Thursday, March 08, 2007


A few weeks ago I heard a segment preview on "Good Morning America" that had me ready to hate. The segment was entitled "Why Praise Can be Bad For Kids", but as with many things, inflammatory title aside, it was quite interesting. Children who received good grades or test results were either told that they must be very smart or that they must have worked very hard. The kids told they must have worked hard did better in the long term. Now of course, that makes sense. As we have tried to move away from heaping too much praise on things kids really can't control - such as their attractiveness - somehow we forgot that they can't really fix smart. And that the more important lesson is that if you work hard, you do better.
In contrast, raising the ire a UU blogger or two, we have "The Secret". Apparently the secret is that by thinking about good things, you will get good things. Now of course, the concept is very appealing. And certainly as humans I think we strive for explanations, be they karma, past lives, superstitions or other patterns that can help us make sense of the things that happen to us - good and bad. (For a great example listen to the third act of "Kid Logic" over at This American Life.)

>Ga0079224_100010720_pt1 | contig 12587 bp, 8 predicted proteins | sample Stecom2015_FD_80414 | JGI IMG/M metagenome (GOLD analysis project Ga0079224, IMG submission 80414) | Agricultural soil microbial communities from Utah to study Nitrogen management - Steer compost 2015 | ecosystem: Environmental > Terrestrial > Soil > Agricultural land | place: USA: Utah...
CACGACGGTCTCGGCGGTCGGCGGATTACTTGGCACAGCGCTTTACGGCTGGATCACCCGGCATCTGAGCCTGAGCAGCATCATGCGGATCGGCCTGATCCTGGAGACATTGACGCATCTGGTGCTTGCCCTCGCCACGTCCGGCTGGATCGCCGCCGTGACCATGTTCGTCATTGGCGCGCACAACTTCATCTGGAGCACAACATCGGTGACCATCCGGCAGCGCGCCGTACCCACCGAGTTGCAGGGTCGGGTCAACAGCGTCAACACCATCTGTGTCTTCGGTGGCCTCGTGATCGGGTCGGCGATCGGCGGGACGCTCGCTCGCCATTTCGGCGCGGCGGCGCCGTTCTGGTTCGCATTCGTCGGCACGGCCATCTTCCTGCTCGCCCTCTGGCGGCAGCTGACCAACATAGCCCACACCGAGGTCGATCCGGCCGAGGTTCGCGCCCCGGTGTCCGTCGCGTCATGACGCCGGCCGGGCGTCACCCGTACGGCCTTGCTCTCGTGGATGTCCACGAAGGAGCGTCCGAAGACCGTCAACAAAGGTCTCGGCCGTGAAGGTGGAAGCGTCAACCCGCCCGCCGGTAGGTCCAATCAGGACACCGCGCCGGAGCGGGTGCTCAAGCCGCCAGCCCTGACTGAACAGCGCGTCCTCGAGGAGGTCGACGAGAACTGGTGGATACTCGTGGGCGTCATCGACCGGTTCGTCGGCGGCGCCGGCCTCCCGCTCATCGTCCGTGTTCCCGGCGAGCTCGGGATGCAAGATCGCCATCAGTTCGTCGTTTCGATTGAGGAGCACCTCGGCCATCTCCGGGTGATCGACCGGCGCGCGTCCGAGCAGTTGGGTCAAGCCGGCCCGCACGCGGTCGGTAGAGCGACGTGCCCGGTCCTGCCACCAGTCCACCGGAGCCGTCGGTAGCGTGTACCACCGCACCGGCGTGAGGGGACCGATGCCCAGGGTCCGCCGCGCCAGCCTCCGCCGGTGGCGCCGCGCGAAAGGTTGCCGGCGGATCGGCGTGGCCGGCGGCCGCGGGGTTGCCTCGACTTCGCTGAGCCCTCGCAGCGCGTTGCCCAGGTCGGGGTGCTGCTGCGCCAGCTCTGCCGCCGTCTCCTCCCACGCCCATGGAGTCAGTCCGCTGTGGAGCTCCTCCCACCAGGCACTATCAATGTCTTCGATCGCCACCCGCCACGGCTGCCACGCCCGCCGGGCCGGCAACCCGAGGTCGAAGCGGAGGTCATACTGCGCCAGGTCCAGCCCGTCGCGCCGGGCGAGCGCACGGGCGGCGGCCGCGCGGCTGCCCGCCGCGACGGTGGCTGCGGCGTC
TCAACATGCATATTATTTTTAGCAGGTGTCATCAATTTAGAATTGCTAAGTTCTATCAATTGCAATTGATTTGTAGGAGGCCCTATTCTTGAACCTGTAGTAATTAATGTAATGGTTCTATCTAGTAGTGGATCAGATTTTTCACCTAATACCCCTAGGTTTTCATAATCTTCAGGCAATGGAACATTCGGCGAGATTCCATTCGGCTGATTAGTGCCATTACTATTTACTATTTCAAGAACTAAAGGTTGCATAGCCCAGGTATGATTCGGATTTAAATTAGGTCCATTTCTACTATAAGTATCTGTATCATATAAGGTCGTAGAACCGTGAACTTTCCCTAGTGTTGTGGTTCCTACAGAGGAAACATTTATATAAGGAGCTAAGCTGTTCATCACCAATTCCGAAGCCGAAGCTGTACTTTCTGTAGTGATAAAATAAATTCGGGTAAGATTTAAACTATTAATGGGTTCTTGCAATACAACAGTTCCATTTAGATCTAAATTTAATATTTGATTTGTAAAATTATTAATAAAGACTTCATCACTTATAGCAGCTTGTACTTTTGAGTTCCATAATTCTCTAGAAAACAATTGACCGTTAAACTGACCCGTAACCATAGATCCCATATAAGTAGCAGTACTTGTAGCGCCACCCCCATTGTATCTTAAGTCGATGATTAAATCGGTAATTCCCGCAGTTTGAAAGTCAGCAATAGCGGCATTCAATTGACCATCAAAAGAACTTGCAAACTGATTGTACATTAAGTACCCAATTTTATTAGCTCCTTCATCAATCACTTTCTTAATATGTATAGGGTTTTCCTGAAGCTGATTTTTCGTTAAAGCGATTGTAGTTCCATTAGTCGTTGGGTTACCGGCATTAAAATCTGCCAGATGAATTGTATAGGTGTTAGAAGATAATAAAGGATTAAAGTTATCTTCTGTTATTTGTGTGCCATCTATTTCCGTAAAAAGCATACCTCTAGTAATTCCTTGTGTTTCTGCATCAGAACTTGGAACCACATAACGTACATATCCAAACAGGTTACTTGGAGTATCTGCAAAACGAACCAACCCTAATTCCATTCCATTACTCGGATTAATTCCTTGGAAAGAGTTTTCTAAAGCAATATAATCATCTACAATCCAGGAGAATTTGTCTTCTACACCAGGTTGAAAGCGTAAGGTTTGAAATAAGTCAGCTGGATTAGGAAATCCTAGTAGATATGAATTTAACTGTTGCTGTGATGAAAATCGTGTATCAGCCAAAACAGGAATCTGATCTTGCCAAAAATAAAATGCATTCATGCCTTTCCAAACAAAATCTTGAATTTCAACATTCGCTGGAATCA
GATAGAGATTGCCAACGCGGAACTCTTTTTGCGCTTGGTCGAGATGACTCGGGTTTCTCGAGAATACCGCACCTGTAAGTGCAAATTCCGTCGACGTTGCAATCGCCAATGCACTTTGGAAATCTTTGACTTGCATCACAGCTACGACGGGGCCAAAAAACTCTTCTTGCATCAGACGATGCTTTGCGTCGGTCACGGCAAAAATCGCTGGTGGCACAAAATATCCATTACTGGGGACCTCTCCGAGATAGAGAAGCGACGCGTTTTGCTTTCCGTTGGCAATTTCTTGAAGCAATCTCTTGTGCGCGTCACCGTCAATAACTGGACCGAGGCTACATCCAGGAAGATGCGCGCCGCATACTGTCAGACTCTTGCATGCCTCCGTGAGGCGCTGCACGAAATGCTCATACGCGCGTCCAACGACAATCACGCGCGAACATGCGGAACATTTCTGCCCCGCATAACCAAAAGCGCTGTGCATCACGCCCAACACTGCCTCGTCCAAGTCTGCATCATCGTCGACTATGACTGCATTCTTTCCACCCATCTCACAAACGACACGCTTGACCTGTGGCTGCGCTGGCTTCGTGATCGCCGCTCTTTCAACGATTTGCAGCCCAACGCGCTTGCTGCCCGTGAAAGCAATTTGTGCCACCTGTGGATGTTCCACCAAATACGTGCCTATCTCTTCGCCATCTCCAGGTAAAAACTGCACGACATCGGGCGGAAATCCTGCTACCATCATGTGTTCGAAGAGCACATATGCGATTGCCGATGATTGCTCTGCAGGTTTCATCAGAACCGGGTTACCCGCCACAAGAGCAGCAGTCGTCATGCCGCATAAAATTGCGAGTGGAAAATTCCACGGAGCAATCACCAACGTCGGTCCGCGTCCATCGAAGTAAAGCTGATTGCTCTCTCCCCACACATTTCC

But bad things happen. To everyone. And good things may happen if you wish for them. But as any good knitter knows, time and effort gets you so much farther. And sometimes, even when it doesn't work out as planned, at least you could say you worked on it. It's much harder to claim failure on something one hasn't even tried. Although perhaps that, in the end, is the real appeal of the methodology.